A pretty dismal month slithered to a dismal end in low cloud and drizzle, which had the effect of encouraging about 350 Swifts to drift in from the NE.
The absence of updates since last Friday has been no mistake; it really has been truly soporific, even by the standards of late June. However, a walk over New Downs did produce something to wax lyrical about – the first confirmed breeding by Black-headed Gull in the Sandwich area (and probably in East Kent, though that depends upon how you define East Kent, of course). There were also singles of Green and Common Sandpiper, a tatty Marsh Harrier and a couple of Sparrowhawks, so it was worth flogging through head-high grass for a couple of hours.
Wading through a mass of Silver-y moths the avian interest was more or less limited to a juvenile Coal Tit, its origins probably similar to those of the Treecreeper a couple of days ago.
Back from a short visit to Dorset (20 minutes of sun in four days!) we were treated to a local rarity in the shape of a Common Treecreeper, plucked from a net in the Whitehouse.
At long last a sunny morning presented an ideal opportunity to scour Worth marshes for dragonflies, so avian interest was rather limited, though it was impossible not to notice at least one Hobby, apparently doing much the same thing along the North Stream.
The weather continues to be rag-tag mess of showers, occasional puddles of blue sky and indifferent temperatures, in between which we were treated to a couple of Marsh Harriers and singles of Hobby and Peregrine, while over a hundred Swifts were zipping about over the marshes and a Common Buzzard drifted over HQ first thing.
Rather like yesterday, with some early sunshine soon swamped by overcast conditions with spells of drizzle. A walk along the spillway at New Downs was enlivened by a pair of Peregrines chasing 2 Ring-necked Parakeets, which seemed quite capable of looking after themselves, and around 140 Swifts, although no lingering migrant waders were to be seen.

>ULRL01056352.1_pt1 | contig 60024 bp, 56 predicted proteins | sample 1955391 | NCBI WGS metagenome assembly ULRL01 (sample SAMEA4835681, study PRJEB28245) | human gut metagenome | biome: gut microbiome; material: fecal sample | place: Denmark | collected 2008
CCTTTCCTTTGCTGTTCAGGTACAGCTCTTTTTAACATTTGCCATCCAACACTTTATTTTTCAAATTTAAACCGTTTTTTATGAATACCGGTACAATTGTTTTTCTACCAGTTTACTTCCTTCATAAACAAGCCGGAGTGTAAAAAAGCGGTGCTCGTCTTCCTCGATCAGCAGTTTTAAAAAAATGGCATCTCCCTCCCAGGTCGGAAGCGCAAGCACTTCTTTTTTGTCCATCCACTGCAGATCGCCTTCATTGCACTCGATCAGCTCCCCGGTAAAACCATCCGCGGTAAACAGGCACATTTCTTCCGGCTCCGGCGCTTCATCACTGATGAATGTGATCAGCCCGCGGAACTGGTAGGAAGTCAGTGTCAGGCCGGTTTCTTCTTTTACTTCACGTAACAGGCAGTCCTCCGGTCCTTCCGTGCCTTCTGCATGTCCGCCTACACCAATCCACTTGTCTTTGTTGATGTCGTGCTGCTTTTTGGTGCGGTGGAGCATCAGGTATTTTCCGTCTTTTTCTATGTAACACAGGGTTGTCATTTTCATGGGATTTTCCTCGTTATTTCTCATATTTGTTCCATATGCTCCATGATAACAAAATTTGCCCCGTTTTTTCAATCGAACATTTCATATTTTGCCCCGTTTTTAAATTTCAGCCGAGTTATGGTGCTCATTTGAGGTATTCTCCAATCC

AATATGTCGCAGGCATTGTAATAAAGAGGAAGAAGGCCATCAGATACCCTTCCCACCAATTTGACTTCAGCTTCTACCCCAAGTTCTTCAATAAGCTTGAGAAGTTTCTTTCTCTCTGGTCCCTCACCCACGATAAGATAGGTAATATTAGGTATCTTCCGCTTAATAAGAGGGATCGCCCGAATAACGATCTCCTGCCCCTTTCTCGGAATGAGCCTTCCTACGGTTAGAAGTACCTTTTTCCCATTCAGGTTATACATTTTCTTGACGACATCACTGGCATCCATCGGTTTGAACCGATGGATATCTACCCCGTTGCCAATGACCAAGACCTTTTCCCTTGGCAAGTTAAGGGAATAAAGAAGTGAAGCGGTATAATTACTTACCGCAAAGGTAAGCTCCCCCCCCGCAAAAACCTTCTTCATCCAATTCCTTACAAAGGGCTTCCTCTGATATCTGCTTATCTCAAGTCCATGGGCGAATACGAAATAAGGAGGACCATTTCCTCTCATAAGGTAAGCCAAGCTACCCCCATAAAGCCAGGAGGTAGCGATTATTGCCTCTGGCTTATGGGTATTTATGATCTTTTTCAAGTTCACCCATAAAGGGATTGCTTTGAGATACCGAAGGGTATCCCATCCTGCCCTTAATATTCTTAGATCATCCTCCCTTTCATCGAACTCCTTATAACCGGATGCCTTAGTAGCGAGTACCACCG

Some early brightness soon saw the error of its ways and receded as cloud took over from mid morning. A female Marsh Harrier paid a visit to the scrape, but it was otherwise pretty quiet apart from a few Swifts arriving from out to sea.
Warm, mostly overcast and humid, this morning featured the very uncommon sight of 2 Common Terns on Restharrow Scrape and the sound of a singing Lesser Whitethroat, suggesting that work on a second brood is under way.
A bit of good news in the current hiatus of early June was the fledging of three spotty juveniles by the local Stonechats. Otherwise it remains pretty quiet.
Last night’s thunder, lightning and torrential rain left everywhere pretty soggy, but the sunny conditions were perfect for the midday raptor show, during which at least 13 Common Buzzards, 6 Red Kites and 6 Hobbies were seen over Worth, mostly drifting northwards. To celebrate the long-awaited arrival of some decent weather, here’s a rather nice shot of one of the local Turtle Doves, taken on Worth at the weekend by Sue North.
The NE breeze continues to take the edge of temperatures but intermittent sunny spells made it so much nicer than last week! A walk across New Downs turned up a Ruff and a very nice summer-plumaged Little Stint, plus a Common Buzzard and continuing hordes of Diamond-backed Moths.
In a re-run of the same time last year, the wretchedly cold and miserable weather continues, officially making this the worst spell of late spring/early summer weather since the last one. Apparently it will get better.
Another day of unbridled deliciousness, a bit like an episode of Wallander for all its bone-chilling gloom, did at least have a few bright spots, the most notable of which was a Hobby hunting over the golf course, while a bit of good news was that there doesn’t seem to have been any further mortality among the duck and Oystercatcher chicks on the scrape.